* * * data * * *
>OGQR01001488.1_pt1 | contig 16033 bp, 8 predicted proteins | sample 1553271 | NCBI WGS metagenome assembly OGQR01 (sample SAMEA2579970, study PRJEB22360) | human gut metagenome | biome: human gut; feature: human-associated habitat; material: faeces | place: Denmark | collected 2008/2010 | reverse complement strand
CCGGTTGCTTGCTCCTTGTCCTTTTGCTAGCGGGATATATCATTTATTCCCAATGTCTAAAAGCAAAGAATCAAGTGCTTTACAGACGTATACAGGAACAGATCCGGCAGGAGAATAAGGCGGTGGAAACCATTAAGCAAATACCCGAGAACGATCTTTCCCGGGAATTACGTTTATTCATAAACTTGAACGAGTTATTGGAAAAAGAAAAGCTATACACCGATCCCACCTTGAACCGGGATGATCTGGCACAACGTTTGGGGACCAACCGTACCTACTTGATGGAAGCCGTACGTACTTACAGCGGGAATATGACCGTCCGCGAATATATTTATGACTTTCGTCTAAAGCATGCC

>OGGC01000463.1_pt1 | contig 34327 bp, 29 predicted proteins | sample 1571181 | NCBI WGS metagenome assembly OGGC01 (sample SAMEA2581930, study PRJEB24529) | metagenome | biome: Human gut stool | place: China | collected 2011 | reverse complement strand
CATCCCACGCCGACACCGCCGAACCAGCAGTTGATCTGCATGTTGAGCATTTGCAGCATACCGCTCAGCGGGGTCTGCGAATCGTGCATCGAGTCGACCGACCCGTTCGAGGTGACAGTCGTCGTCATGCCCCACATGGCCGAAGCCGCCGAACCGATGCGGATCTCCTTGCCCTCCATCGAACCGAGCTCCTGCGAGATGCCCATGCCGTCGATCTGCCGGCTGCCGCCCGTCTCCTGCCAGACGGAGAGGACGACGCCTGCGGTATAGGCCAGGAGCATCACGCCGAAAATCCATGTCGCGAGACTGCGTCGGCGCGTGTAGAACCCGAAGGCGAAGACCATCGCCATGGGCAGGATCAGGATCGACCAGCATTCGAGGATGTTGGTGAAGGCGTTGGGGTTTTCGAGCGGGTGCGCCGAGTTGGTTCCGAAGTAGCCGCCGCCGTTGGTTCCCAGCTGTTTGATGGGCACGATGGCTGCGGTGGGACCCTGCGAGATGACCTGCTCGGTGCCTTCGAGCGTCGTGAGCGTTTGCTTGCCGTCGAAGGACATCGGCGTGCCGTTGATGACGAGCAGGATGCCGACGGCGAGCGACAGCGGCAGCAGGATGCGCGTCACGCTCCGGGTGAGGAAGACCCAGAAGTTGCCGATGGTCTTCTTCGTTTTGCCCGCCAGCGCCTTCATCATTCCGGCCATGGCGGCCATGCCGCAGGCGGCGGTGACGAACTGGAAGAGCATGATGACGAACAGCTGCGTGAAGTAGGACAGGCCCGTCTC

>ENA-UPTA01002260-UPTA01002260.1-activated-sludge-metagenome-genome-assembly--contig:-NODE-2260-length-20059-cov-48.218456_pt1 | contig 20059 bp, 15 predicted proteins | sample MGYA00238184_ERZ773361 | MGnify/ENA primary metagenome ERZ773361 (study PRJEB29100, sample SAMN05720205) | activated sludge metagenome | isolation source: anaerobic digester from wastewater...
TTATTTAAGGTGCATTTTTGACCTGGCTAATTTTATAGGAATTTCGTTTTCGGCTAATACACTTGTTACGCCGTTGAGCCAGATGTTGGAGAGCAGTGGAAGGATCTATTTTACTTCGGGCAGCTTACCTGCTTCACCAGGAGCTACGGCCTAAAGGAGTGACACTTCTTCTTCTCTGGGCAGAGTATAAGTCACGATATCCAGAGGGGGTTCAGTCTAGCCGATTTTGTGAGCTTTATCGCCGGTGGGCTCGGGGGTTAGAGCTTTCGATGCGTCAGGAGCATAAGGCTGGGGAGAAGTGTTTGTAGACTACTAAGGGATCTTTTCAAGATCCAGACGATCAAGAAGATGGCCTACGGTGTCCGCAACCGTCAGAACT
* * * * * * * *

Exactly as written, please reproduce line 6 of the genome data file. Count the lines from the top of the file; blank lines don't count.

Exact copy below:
TTATTTAAGGTGCATTTTTGACCTGGCTAATTTTATAGGAATTTCGTTTTCGGCTAATACACTTGTTACGCCGTTGAGCCAGATGTTGGAGAGCAGTGGAAGGATCTATTTTACTTCGGGCAGCTTACCTGCTTCACCAGGAGCTACGGCCTAAAGGAGTGACACTTCTTCTTCTCTGGGCAGAGTATAAGTCACGATATCCAGAGGGGGTTCAGTCTAGCCGATTTTGTGAGCTTTATCGCCGGTGGGCTCGGGGGTTAGAGCTTTCGATGCGTCAGGAGCATAAGGCTGGGGAGAAGTGTTTGTAGACTACTAAGGGATCTTTTCAAGATCCAGACGATCAAGAAGATGGCCTACGGTGTCCGCAACCGTCAGAACT